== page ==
The NYT’s Saul Hansell cuts through the clutter surrounding MySpace’s answer to Facebook’s much-hyped open platform. Saul notes that MySpace has always been “open” — the fact that anyone could slap just about anything on users’ pages was fundamental to the site’s original appeal. (Where have we heard that before?) And he argues that MySpace doesn’t need to ape Facebook’s platform — it needs to focus on its bulky, antiquated technology that wasn’t good to begin with and is looking much worse with age:
To read the coverage of MySpace’s announcements on its new “platform” at the Web 2.0 conference, you would think that the site had been as closed to the outside world as North Korea, and is only opening up under pressure from Facebook.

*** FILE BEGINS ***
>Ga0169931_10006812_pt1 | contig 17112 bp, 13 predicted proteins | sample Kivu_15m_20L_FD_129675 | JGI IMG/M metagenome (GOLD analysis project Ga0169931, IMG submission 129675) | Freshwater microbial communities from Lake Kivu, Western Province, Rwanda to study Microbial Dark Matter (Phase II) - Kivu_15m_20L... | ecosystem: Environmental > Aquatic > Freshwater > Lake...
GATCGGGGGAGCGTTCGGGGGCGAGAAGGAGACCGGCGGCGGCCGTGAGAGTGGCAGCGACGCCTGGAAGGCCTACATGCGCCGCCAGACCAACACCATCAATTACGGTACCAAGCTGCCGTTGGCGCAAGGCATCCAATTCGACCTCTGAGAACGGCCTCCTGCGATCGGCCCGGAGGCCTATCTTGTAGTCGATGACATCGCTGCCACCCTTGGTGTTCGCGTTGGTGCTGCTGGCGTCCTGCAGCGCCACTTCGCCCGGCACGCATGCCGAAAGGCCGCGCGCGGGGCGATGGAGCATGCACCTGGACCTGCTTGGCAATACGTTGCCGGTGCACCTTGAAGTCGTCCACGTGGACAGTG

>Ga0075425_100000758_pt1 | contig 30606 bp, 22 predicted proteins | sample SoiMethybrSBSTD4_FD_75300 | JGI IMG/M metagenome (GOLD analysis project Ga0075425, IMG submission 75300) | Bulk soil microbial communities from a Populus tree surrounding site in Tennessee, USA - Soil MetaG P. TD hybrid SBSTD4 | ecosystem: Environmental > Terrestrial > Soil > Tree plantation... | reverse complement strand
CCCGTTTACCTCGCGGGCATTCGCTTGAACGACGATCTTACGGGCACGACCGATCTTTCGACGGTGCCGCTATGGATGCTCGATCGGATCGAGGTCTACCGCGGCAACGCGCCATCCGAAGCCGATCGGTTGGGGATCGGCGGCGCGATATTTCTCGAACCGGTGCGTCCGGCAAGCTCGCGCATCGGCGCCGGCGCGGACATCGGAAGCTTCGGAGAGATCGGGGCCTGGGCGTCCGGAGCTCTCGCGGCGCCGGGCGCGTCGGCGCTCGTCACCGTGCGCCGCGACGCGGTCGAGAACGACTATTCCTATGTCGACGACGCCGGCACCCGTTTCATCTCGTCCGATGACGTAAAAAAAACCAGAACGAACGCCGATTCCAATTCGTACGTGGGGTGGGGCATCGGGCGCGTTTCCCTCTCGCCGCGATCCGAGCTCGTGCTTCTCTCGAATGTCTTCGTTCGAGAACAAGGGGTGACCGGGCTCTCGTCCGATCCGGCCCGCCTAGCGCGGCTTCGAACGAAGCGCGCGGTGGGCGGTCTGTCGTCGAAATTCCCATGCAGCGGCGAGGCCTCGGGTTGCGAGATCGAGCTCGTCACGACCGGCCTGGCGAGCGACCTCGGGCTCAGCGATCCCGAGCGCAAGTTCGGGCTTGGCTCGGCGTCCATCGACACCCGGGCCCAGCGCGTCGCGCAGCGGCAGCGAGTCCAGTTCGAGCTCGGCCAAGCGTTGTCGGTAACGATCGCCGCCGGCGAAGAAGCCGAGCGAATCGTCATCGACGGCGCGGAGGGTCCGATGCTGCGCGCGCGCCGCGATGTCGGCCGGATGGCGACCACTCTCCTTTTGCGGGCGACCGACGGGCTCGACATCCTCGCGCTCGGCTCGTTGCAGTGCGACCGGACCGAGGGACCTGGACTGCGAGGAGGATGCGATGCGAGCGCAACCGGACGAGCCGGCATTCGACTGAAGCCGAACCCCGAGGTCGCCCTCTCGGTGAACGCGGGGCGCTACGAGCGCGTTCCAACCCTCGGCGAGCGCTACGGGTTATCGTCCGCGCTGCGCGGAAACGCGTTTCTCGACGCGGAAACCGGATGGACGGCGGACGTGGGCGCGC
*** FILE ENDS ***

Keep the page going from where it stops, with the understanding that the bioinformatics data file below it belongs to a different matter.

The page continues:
This is, of course, telling the story backwards. And it misses the important issue for MySpace: the failings of its internal (not external) developers. And the news that Chris DeWolfe and Tom Anderson have renewed their contracts to run the company raises the question of whether anyone is being held accountable for the site’s technical stagnation……The upshot: If the platform is the only thing to change at MySpace, the site will look much the same as it does now, and it may be increasingly vulnerable to defections of users. Bits
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